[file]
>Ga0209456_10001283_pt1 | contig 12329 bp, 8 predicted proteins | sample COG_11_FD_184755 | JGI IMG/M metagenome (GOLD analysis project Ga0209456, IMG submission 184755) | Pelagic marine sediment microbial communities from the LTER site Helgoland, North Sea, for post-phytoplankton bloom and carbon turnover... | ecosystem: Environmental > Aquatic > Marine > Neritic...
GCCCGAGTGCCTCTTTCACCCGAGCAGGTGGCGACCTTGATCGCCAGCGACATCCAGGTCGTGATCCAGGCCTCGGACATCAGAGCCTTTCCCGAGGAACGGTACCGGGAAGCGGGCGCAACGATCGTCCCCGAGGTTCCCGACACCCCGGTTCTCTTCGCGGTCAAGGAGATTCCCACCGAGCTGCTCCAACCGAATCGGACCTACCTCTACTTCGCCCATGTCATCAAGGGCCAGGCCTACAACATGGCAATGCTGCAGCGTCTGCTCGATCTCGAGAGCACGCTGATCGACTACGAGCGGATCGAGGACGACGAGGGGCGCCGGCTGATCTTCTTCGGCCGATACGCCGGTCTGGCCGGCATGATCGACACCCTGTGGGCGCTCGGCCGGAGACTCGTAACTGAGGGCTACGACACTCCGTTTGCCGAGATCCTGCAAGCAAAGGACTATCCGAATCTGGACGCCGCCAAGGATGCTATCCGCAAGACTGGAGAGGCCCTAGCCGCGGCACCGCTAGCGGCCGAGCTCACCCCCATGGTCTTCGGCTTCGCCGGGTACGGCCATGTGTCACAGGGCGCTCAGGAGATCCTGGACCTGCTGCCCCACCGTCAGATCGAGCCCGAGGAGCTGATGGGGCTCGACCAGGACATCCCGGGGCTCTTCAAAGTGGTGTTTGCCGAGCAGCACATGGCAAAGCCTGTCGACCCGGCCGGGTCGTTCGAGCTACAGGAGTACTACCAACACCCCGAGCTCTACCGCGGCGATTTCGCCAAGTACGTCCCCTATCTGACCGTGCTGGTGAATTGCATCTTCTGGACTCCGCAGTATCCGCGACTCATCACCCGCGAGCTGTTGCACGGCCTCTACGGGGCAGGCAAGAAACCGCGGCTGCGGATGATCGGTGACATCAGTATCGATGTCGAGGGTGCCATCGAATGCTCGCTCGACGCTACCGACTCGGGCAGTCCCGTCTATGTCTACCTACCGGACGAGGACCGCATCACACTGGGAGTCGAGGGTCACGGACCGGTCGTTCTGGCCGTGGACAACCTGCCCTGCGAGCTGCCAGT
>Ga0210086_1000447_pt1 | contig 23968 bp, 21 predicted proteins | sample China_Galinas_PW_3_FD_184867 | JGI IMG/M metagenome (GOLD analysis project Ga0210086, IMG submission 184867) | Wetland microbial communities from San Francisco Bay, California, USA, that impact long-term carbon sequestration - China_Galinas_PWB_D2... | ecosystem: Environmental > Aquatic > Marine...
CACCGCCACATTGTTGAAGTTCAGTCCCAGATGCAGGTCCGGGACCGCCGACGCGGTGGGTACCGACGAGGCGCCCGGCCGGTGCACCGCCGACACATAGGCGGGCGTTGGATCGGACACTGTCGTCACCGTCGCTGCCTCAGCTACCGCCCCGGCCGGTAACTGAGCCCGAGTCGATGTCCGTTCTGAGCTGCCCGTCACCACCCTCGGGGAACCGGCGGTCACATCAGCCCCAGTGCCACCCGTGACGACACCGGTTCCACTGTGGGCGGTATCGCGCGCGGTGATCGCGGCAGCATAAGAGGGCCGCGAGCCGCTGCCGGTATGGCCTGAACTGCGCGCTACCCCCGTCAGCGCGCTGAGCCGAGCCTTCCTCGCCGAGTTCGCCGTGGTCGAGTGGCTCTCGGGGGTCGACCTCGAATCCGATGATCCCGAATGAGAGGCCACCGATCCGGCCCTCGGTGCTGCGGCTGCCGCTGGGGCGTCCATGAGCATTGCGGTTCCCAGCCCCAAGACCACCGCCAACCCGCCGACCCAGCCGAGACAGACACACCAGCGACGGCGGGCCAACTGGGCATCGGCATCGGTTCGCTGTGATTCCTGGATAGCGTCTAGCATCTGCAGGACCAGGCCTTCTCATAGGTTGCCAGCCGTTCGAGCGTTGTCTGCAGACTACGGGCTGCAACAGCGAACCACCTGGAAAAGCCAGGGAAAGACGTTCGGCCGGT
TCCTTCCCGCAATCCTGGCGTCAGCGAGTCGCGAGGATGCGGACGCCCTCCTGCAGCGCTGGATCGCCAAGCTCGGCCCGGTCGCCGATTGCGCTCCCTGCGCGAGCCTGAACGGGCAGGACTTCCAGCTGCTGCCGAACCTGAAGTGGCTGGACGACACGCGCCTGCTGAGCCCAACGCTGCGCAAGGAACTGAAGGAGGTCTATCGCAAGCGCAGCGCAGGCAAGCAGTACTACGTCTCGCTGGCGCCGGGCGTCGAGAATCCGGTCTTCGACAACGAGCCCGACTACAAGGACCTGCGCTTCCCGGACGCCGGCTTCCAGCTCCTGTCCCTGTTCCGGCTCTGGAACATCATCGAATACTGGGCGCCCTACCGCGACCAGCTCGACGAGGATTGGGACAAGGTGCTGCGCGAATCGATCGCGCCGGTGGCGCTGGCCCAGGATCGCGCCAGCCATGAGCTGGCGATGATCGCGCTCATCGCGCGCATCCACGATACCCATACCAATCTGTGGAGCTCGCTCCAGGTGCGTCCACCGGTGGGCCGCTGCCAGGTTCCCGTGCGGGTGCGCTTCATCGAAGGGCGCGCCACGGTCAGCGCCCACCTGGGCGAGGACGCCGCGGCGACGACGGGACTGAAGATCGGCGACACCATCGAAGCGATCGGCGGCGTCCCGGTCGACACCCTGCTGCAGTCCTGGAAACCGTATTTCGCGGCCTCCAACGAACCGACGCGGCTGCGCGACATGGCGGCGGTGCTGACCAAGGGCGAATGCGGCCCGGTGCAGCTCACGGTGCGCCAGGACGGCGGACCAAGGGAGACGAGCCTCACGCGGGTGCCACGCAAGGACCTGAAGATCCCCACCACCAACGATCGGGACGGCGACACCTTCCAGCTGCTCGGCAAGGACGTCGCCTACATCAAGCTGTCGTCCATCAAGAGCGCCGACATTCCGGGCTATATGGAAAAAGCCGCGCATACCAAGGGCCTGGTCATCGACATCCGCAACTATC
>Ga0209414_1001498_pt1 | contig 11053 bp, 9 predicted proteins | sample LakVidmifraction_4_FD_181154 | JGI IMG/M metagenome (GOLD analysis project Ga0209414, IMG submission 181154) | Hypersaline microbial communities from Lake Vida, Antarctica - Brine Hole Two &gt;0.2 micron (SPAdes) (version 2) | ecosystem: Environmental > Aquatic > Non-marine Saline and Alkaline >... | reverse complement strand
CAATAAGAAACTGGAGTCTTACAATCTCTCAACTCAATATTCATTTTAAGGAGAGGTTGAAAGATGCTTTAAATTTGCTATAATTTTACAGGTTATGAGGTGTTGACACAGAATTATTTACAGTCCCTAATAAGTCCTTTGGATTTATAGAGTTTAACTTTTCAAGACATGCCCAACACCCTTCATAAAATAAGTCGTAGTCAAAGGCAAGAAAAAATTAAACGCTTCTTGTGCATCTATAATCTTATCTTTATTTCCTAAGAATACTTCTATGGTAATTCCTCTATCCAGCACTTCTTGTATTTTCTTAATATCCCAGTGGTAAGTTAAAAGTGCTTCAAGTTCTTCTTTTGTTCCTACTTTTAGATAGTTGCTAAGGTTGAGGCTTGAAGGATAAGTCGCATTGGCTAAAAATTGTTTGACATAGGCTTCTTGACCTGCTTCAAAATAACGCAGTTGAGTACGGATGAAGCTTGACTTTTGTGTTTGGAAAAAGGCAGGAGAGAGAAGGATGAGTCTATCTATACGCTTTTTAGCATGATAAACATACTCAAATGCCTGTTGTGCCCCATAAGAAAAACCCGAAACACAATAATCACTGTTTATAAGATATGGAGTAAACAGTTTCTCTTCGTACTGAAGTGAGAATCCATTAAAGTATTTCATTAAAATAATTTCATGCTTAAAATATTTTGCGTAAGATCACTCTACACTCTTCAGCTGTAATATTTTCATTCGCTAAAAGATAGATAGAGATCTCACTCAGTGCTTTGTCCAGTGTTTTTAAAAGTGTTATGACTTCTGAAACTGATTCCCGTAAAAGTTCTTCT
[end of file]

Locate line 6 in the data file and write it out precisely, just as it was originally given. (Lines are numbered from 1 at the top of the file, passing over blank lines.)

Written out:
>Ga0209414_1001498_pt1 | contig 11053 bp, 9 predicted proteins | sample LakVidmifraction_4_FD_181154 | JGI IMG/M metagenome (GOLD analysis project Ga0209414, IMG submission 181154) | Hypersaline microbial communities from Lake Vida, Antarctica - Brine Hole Two &gt;0.2 micron (SPAdes) (version 2) | ecosystem: Environmental > Aquatic > Non-marine Saline and Alkaline >... | reverse complement strand